Like ESPN Classic, I occasionally like to showcase some of the best advice from early practitioners of speaker coaching. Because visuals have become an expected accompaniment to most talks – and practically synonymous with the word “presentation” – I’d like to share a few poignant tips on using visuals from Dorothy Sarnoff (1914-2008).

Dorothy Sarnoff was an opera singer and Broadway star who had a much bigger second career as one of the first, and most influential, image consultants and self-help gurus. She advised presidents, prime ministers, political candidates and actors on how to become better public speakers.

She began her consulting career in the 1960’s. She bemoaned the fact that women’s magazines focused only on beauty and clothes and not on areas like poise and voice quality. Sarnoff was soon offering a course at a New York City department store called Speech Cosmetics. Students (mostly women) paid $25 for six classes designed to help them become better public speakers, to “achieve social poise” and to carry on conversations at parties. By the mid-1970s, her clients were paying her $1,000 for coaching sessions and $2,000 per lecture. She famously coached then-candidate for President Jimmy Carter to tone down his smile.

Regarding the use of visuals, Dorothy Sarnoff had these three practical pieces of advice:

“The next time you use visual aids, in deciding whether to use each one, ask yourself: Do I need it? Nine times out of ten the answer is no.”

“Most people say they use visuals to emphasize a point. You don’t need visuals for that. Emphasize your point with your voice and forget the slides.”  

“Depending on visual aides to get your message across sends a signal right off the bat to the audience: your written material, your personal chemistry, or both, aren’t up to the job.”

Once again, it comes down to this: You are responsible for your presentation, not your laptop or your deck. Spend more time on making sure YOU are ready, rather than on perfecting your slides.

Raise the Bar!

There is quite a bit of consensus that business meetings and presentations are too often marked by mediocrity and tedium, and there are simply too few people calling phooey. It’s as if herd mentality got together with bystander effect and conspired to make time spent in conference rooms and boardrooms insufferable.

I’m trying to call phooey and help leaders and aspiring leaders raise the bar on business communications for themselves and their organizations.

Communication is the currency of success, it’s how we sell, persuade, motivate, collaborate and inform. It’s how we get things done. The usual organizational values of excellence and efficiency can and should be applied to communication as well, but are they?

When it comes to how organizations communicate, I am struck by how corporate leaders strive for excellence and efficiencies in so many operational areas, yet are willing to settle for merely adequate—or worse, time-wasting—when it comes to business communications. Meetings, presentations, and speeches are so often where and how business gets done, but in these settings mediocrity abounds. Many companies even subscribe to the tenets of the Lean Movement yet tolerate flab and time-wasting in communications.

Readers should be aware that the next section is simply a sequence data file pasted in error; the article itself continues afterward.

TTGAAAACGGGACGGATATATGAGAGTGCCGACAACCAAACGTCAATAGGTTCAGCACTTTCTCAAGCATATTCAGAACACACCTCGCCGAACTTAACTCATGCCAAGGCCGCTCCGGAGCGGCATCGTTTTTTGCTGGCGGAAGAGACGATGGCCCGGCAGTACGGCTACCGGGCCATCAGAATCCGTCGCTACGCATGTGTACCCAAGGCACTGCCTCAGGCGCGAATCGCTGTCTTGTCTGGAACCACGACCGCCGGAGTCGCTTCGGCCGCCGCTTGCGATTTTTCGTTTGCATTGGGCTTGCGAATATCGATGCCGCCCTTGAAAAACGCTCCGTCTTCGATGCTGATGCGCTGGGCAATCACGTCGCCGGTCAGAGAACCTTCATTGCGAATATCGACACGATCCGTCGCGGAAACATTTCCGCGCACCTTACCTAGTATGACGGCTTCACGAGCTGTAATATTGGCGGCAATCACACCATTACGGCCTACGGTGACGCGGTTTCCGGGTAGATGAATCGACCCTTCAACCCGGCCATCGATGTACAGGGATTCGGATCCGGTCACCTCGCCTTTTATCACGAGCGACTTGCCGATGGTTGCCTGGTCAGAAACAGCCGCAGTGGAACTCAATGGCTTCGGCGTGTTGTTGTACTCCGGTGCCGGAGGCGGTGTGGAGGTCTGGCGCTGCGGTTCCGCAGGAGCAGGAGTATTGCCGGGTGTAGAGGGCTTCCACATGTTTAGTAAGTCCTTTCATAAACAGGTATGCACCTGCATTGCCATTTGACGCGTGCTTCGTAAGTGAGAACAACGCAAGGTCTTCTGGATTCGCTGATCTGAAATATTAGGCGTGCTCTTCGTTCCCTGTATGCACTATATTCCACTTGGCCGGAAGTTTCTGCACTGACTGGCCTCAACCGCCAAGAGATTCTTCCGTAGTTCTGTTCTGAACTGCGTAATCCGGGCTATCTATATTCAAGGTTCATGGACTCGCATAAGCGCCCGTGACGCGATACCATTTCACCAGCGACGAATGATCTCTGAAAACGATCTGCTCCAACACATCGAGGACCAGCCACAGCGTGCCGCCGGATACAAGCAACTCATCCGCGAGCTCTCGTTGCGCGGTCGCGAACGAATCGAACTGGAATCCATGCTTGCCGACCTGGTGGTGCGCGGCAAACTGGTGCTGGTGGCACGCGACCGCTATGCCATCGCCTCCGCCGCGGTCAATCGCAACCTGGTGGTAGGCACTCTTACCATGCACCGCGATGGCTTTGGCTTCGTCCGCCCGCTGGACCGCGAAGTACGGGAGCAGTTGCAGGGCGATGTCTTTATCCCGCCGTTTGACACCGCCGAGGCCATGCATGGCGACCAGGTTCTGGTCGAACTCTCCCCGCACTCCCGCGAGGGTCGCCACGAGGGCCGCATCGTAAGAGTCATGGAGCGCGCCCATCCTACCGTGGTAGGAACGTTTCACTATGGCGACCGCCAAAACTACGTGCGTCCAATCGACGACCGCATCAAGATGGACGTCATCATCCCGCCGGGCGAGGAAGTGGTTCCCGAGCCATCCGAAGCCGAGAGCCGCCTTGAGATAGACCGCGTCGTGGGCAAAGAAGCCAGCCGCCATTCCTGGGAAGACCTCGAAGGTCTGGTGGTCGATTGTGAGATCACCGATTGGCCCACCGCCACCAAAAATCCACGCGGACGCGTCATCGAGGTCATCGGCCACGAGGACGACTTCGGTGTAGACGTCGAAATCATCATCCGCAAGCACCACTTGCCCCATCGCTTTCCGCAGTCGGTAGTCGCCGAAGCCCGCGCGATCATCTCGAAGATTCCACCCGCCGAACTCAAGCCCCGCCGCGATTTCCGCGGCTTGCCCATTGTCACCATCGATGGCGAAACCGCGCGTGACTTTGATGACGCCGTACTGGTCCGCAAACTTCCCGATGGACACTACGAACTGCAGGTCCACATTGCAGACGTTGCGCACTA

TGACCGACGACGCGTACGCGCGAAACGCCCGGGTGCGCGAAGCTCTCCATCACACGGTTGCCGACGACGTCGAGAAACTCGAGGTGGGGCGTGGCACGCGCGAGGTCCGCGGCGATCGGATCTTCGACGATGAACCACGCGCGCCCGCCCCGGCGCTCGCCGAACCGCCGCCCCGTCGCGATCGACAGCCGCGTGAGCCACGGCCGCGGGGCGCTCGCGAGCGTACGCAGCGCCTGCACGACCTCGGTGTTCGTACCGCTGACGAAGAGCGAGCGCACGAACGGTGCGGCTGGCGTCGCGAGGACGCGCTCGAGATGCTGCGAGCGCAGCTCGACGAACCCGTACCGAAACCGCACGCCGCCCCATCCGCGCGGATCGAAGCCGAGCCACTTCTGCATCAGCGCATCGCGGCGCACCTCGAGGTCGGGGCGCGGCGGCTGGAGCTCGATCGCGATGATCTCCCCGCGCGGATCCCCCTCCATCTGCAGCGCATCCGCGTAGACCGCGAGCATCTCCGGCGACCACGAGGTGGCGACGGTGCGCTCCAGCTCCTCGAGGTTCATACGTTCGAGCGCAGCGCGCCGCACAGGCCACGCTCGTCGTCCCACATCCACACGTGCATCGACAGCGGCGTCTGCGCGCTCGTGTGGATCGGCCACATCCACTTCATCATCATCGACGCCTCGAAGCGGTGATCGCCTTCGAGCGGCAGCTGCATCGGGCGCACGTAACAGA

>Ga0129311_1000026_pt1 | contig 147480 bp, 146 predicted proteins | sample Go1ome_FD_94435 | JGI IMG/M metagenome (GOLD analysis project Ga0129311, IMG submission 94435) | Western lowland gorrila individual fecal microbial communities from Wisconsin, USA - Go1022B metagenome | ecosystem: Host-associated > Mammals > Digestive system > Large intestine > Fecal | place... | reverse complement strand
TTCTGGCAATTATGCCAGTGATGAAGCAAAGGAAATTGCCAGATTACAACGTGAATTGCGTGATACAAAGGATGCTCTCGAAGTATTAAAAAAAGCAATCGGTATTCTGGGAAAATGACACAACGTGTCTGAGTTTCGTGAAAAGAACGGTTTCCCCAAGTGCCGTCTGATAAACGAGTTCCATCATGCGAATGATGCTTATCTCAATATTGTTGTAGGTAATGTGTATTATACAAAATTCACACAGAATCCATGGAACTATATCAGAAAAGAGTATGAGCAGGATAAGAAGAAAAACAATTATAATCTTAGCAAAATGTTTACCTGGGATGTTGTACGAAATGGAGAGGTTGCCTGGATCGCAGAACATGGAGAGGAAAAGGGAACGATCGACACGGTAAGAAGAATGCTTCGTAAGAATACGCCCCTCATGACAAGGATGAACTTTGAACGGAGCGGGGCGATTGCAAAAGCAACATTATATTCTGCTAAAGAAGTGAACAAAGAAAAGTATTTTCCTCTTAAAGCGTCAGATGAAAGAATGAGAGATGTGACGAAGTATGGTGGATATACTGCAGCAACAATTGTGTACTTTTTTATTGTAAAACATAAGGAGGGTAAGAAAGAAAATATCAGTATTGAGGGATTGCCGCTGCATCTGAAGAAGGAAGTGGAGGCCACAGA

Business audiences have come to expect and accept a relatively low standard. Well, what is standard in the business world may be adequate, but it’s not optimal and, let’s face it, it shouldn’t be acceptable. Think about how often you roll your eyes during meetings that are too long and, worse, pointless. Think about the boring presentations you’ve sat through—the ones in which you waited for the single valuable nugget, that one answer, that lone call to action that came at minute 52 out of an hour-long talk. Think about the speech by the CEO who was incredibly dry or who mouthed the same old-same old. A bar set at adequate or standard is far too low for organizations that expect excellent outcomes.

Don’t be part of the herd or a bystander. Do what you can to embrace good communications within your organization – and at the very least, for yourself!

[*Excerpted in part from Jock Talk: 5 Communication Principles for Leaders as Exemplified by Legends of the Sports Worldwww.jocktalkbook.com]

Leaders: Go High!

What do you say when you want to give a brief but impactful overview of your business and your brand?

You’ve got to go high. Or do what I call “going up to 30,000 feet and looking down.” Take the biggest-picture view you can find on your organization’s work and its value. Or, as President George H. W. Bush is known to have called it, find that “vision thing.”

The view from 30,000 feet is the exact opposite of peering through the weeds, and while most people in an organization are by definition, and indeed by assignment, stuck in the day-to-day weeds, certainly a leader is in a position—and arguably has the responsibility—to rise to a higher vantage point.

For an example of a 30,000-foot view, let’s look at one of my clients, an entrepreneurial company that manufactures super high-end sports equipment. The executives came to me for spokesperson training in advance of what they expected to be a busy season of trade shows and sport competitions where their products and sponsored athletes would attract a lot of attention. The engineering and technology that goes into the production of their equipment is as fascinating as it is dense with detail and data. Yet for the media—and for the benefit of building and promoting the brand—they needed to develop some higher-level messaging. The nitty-gritty details could be saved for the trade journals that craved them.

In a small group session with the executive team, I asked a series of questions to elicit the 30,000-foot view. Fundamentally, I was pushing and poking at them to home in and identify what their company is really all about. It’s not about the product line or producing the best equipment; it’s not about being made in America; it’s not even about satisfied customers. Those are all great attributes, but they’re closer to the ground (where weeds grow). What the 30,000-foot exercise yielded in the end was that their company is all about three things, characterized in a different way: innovation, performance, and fun.

Having a 30,000-foot view of your organization’s work in your back pocket means you’re always prepared to speak at the higher visionary level befitting a leader. It gives you a go-to point when you need to make remarks that describe your work and its value. Ultimately, it’s more memorable and communicates your brand … rather than just your product line.

[Excerpted in part from Jock Talk: 5 Communication Principles for Leaders as Exemplified by Legends of the Sports Worldwww.jocktalkbook.com]